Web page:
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I want to drive one or two small (5 or 10 mm) white LEDs in parallel using one or multiple 18650 3.7vV Li-ion cells. The main reason I want to use the 18650's is, I already have them, they are rechargeable and have a pretty good mAh rating.

Is this as simple as putting a resister and a switch and I'm done? What about when the battery is drained and can only output 2.x volts? Will the light simply not light at that point and we charge the batteries?

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  • \$\begingroup\$ The simplest situation is where you use one rechargeable battery and, if paralleling LEDs, use one resistor per LED to provide some modest current limiting. It's just easier that way. The end-point voltage for an 18650 is about \$3\:\text{V}\$. So if your LEDs are red and need only about \$2-2.2\:\text{V}\$, then it may be fine. The more complicated approach is to use a small inductor to boost the voltage. But for this and an 18650, you'd probably want to stack two or three LEDs so you only have to boost the voltage upward. (A buck-boost is harder and to be avoided.) Or, an IC is an option? \$\endgroup\$
    – jonk
    Sep 4 '18 at 22:39
  • \$\begingroup\$ i was going for a white led, which are somewhere in the 3.3v range... \$\endgroup\$
    – Dave
    Sep 4 '18 at 22:50
  • \$\begingroup\$ It would be helpful if you provide a link to datasheet of the LED you have in mind \$\endgroup\$
    – Maple
    Sep 4 '18 at 22:52
  • \$\begingroup\$ Then two of these LEDs in series (with resistor also in series or else an active current limiter with a BJT or two) and an inductor boost circuit might be appropriate and could work with a single battery. Such circuits and their inductor can be easily fabricated at home without an IC. Sometimes just out of spare parts grabbed out of a dead CFL or LED mains lamp, if you have one. How much work are you willing to go to? Would you just prefer to buy an IC? \$\endgroup\$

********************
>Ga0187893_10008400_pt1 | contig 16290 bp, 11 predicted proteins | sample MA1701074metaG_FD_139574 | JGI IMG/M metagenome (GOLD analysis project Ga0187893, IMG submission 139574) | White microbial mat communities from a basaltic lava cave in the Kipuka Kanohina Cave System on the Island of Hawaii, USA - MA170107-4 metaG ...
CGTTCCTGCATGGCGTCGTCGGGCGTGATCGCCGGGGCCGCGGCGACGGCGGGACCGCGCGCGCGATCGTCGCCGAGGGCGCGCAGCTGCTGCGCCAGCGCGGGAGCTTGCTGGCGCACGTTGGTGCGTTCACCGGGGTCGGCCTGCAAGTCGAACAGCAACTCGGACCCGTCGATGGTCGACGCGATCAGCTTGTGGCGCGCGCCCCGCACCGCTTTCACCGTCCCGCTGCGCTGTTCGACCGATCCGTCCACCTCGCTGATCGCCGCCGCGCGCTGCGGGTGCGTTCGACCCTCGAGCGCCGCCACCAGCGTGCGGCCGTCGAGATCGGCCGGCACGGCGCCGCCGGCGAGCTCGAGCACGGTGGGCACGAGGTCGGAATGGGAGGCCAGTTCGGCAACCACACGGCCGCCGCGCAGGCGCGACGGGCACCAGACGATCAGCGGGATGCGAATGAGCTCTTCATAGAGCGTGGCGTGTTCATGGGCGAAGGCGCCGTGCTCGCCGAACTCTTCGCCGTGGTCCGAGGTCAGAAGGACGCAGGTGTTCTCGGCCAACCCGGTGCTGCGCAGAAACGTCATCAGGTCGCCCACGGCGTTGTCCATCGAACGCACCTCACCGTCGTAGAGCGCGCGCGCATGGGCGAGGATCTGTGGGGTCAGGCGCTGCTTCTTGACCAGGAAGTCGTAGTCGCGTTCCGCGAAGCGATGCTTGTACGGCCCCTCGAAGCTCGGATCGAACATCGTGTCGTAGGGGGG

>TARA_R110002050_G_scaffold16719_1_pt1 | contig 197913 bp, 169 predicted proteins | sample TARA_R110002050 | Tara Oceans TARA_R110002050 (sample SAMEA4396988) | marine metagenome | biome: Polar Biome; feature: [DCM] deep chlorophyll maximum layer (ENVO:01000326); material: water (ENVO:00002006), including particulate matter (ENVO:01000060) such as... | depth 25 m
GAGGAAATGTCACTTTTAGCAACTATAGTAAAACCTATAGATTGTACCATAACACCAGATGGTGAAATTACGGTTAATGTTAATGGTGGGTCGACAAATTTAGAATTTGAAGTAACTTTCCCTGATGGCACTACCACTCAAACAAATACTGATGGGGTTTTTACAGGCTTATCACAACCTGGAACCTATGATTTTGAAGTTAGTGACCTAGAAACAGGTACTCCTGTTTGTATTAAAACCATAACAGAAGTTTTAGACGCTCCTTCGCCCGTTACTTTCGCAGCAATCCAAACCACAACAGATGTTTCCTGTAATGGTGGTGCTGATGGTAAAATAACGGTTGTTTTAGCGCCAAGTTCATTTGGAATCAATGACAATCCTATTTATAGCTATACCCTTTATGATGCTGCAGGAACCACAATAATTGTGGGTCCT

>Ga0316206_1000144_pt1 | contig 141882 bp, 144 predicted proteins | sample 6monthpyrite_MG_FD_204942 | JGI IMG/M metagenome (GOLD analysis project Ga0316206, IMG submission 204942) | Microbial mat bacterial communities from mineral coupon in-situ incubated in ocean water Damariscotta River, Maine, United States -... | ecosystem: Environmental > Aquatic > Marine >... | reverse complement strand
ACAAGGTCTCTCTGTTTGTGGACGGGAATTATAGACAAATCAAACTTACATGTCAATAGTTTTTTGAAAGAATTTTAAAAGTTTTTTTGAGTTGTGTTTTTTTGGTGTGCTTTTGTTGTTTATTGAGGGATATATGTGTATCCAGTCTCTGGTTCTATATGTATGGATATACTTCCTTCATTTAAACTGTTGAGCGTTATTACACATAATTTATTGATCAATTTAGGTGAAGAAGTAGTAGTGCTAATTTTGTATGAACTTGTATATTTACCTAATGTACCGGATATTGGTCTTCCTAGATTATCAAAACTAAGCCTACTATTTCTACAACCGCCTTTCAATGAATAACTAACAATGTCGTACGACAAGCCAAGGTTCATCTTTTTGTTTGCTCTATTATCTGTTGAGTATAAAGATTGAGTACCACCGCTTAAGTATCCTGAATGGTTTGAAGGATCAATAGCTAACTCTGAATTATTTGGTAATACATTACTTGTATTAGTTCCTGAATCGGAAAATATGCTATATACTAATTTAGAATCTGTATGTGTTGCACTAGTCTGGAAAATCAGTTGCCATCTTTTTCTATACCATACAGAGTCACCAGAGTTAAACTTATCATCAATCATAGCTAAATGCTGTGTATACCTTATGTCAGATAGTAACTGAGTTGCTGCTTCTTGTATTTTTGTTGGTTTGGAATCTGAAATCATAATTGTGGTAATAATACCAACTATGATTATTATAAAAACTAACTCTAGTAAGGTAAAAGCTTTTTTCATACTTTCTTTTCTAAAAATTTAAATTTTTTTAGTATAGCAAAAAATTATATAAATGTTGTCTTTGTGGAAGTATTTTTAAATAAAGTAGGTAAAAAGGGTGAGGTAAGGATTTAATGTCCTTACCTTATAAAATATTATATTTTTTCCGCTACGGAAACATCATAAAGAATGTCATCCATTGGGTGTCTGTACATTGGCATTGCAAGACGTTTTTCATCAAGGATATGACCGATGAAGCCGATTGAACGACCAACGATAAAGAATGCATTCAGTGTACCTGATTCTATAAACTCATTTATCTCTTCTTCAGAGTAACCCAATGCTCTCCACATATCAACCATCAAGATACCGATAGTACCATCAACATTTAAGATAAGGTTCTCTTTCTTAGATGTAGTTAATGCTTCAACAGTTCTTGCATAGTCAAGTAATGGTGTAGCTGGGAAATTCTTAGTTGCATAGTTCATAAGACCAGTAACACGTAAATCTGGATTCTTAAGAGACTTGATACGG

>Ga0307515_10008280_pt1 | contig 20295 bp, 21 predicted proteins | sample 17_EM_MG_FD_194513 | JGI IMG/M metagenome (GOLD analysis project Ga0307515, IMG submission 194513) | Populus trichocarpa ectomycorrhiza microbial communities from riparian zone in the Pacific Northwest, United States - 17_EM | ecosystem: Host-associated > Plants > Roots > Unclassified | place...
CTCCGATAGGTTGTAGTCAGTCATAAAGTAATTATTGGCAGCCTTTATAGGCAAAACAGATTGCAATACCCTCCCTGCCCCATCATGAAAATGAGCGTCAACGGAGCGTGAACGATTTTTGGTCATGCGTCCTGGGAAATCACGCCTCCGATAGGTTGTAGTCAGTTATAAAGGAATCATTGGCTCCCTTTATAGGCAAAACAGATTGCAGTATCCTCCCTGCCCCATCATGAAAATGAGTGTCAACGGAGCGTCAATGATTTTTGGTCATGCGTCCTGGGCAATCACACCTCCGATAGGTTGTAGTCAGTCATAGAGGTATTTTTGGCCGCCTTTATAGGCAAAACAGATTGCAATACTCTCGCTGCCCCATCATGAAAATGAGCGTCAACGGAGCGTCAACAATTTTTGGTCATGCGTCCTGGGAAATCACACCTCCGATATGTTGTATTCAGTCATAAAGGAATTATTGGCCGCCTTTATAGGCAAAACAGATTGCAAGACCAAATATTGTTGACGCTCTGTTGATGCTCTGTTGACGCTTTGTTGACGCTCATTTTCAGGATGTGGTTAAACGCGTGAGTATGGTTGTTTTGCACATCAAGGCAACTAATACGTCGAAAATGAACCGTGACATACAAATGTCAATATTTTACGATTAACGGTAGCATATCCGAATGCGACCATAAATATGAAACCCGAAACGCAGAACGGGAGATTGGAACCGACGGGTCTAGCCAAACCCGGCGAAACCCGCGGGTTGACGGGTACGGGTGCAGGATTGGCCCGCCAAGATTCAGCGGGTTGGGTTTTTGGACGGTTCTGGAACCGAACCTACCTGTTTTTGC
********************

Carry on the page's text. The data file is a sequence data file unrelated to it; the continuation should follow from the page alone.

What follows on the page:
– jonk
    Sep 4 '18 at 22:54
  • \$\begingroup\$ Perhaps if your concerned about over discharge, you could replace the one white LED with two RED leds (in series). Then you don't need a resistor. Plus due to red LED forward voltage (1.8V), overdischarge won't be an issue. \$\endgroup\$ Sep 5 '18 at 8:07
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I Want to drive one or two small ( 5mm or 10mm ) LEDs in parallel

is this as simple as putting a resister and a switch and i'm done?

It is even simpler. Put a resistor and LEDs in series and you are done.

What about when the battery is drained and can only output 2.x volts?

If Li-Ion battery is drained to 2V it is as good as dead. You should never let it discharge below 3V, ideally recharging at 3.3-3.4V

Which means it will most likely be higher than double of most LED forward voltage, allowing you to connect diodes in series.

If your LED forward voltage is above 1.7V then you can use them in parallel, but you need individual resistors connected in series with each LED.

So, that takes care of LEDs. Now, if there is no very strong reason to use two batteries in parallel I'd recommend staying with one 18650 cell. There are many potential problems with using Li-Ion cells in parallel. You can search this site and find literally hundreds of questions and answers on this one, if you are curious. Otherwise just stick to single cell.

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